Step. Puff. Step. Puff. Step. Puff. This is how my walking started. Having survived life-threatening blood clots in my lungs, multiple hospital stays, complications, and infections, as well as the ongoing issue of collapsing spinal discs that left me in excruciating pain in the 7 months prior to this, I was lucky that I was on my feet, never mind walking. The pulmonologist said that it was imperative that I WALK in order to prevent a re-occurrence of the blood clots that almost killed me. Well, if that dire warning wasn’t enough to get me out the door walking, I suppose nothing would.
Problem #1 was that I HATED walking. HATED it. Boring. Too hot. Too cold. Too much time. And there was the back pain…. That vise-like, twisting, squeezing, brutal spinal nerve pain that brought me to my knees, and was alleviated only by a cocktail of high potency medication. But there was also that dying thing looming over my head if I DIDN’T get off my tush and walk.
I was also bored senseless from being cooped up in the house due to the Coronavirus Pandemic. How many closets could I clean, especially with my severe back pain issues limiting my movement? I had no human contact other than the home health nurse who visited twice weekly.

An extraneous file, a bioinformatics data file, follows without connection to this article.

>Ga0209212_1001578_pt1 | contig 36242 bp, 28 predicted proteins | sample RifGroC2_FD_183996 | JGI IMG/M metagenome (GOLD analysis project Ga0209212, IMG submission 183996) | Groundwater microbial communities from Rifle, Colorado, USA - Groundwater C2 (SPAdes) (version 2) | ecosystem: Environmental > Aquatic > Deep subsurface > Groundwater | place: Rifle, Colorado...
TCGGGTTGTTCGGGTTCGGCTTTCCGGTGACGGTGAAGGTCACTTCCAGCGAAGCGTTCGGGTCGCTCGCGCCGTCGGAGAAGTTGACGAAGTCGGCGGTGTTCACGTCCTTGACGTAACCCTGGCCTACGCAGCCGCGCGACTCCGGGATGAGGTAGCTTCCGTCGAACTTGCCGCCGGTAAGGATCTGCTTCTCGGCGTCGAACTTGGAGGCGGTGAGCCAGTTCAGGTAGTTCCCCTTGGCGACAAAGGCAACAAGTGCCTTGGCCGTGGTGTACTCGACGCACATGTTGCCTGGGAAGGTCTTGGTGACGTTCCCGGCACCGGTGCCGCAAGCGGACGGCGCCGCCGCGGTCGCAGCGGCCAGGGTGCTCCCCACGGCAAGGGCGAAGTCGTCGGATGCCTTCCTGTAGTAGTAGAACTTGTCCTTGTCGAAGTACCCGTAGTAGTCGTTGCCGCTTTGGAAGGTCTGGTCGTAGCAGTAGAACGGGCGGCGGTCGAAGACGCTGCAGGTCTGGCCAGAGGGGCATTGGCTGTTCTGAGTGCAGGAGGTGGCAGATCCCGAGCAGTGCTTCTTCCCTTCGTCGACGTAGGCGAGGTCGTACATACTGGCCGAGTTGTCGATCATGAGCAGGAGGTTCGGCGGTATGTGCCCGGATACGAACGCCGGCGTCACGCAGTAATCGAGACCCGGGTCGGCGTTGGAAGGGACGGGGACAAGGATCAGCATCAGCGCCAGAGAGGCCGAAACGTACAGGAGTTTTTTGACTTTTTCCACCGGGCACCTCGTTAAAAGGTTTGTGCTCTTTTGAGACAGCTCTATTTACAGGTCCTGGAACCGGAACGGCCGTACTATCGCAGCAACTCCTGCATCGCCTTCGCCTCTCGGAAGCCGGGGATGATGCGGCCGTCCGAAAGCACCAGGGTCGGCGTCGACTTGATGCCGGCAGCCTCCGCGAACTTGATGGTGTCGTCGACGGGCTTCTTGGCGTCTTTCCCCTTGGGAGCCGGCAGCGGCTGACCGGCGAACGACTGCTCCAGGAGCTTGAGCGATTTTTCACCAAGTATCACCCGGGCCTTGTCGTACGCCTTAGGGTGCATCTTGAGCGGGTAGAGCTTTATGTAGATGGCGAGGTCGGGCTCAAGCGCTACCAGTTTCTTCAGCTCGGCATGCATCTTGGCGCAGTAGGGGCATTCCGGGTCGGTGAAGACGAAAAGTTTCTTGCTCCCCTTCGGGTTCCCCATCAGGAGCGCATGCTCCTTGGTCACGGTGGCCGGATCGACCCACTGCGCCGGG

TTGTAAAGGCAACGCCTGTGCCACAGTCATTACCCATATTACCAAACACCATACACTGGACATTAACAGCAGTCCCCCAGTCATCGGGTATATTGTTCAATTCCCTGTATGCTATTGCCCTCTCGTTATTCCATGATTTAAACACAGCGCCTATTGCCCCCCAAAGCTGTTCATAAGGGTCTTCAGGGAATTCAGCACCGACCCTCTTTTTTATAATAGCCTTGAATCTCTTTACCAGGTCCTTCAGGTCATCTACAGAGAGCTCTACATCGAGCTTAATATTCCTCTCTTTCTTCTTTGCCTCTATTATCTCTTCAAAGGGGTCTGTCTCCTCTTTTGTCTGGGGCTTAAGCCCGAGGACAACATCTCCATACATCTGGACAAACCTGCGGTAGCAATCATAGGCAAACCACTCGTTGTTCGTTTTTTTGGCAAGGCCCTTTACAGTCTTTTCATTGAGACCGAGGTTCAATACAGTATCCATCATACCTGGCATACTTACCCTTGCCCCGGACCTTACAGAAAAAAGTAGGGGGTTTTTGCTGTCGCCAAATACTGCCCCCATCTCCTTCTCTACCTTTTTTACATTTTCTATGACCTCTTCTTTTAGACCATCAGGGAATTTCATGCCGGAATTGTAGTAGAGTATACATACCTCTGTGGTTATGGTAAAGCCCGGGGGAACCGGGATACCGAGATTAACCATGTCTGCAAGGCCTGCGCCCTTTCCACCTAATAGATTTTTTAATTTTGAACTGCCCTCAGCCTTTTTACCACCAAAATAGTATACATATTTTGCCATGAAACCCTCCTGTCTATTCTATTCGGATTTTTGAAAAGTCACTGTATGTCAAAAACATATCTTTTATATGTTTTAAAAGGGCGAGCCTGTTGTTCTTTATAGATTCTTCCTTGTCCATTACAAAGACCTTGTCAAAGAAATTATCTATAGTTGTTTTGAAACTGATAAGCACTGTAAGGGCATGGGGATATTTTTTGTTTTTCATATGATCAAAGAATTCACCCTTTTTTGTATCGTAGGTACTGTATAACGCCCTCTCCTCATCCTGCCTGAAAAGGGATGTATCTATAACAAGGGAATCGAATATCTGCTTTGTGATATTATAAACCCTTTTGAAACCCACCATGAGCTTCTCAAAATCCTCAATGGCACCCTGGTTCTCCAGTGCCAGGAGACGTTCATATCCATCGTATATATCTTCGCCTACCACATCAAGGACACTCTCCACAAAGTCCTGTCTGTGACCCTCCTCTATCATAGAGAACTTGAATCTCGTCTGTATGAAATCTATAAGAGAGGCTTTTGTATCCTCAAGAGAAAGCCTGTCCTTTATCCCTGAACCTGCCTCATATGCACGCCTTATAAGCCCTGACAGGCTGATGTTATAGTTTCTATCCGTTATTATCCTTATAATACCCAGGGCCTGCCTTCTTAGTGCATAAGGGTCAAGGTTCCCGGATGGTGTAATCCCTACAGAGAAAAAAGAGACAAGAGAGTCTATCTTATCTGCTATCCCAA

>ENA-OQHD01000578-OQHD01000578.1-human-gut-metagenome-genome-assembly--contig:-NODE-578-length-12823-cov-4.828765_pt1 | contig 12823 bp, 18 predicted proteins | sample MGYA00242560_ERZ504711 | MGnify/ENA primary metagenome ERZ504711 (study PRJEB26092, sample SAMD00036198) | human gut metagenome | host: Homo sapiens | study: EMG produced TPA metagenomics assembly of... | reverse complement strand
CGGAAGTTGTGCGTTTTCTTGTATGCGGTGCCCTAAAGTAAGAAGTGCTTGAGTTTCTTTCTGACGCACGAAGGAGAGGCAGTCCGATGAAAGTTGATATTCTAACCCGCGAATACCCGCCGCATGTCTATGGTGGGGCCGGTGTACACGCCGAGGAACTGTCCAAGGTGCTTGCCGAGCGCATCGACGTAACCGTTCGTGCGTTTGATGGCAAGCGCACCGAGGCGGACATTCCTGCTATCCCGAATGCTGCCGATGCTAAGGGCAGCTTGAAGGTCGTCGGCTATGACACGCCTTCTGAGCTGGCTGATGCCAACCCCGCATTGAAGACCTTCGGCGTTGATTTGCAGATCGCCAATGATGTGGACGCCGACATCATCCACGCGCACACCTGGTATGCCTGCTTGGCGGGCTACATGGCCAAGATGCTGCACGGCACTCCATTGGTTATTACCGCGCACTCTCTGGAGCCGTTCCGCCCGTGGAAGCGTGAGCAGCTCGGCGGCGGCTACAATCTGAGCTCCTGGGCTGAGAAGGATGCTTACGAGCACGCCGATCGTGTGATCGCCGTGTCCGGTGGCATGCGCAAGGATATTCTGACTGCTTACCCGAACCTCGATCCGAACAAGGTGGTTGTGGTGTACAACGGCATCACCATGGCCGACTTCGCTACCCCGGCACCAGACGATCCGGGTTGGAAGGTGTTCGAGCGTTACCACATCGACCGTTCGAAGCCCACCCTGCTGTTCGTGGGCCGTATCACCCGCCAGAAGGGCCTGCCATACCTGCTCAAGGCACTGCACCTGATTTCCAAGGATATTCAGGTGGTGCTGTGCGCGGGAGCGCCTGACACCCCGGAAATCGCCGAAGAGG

So, in the interest of both my mental and physical health, at the end of March, pain medication keeping me on my feet, and my blue-flowered cane keeping me from toppling over, I took my first tentative steps outside. Despite my 100+ lb. weight loss (https://talktimewithjoan.com/category/my-weighloss-journey/), it did not go well. Step. Puff. Step. Puff. Another step. Another puff until I had walked ½ a block, then realized I had to turn around and walk another ½ block to get back to my house. That first day I collapsed into a chair when I returned home. From walking A BLOCK.
The next day, I tried it again. Step step, puff. Step step, puff. Oh, this was going better. I took two steps before I got out of breath. I returned home after about 3 blocks of walking. I was a little more encouraged. I went out at least every other day on these little excursions. Within a couple of weeks, I was walking to our community pool and back, which my Smartwatch recorded as ¼ mile round trip. From one block to ¼ mile is pretty darn good in my estimation.
At about the one-month mark, something strange happened. I noticed that the more I walked, the more my depression lifted. My mood improved. I thought that was odd. I had not yet read up on the positive effect walking has on alleviating depression (https://www.scientificamerican.com/article/regular-walking-can-help-ease-depression/). My thinking became clearer. It is on these walks that I now use a phone app to record many of the ideas for these blogs and other website content.
And wait a minute. Something else. Where was the pain? I noticed that the longer I walked, the less pain I was feeling. For the remainder of the day, I was able to take less pain medication and still retain 75% pain relief. Wow. I didn’t expect that. (https://www.spine-health.com/blog/2-walking-tips-avoid-sciatica-pain)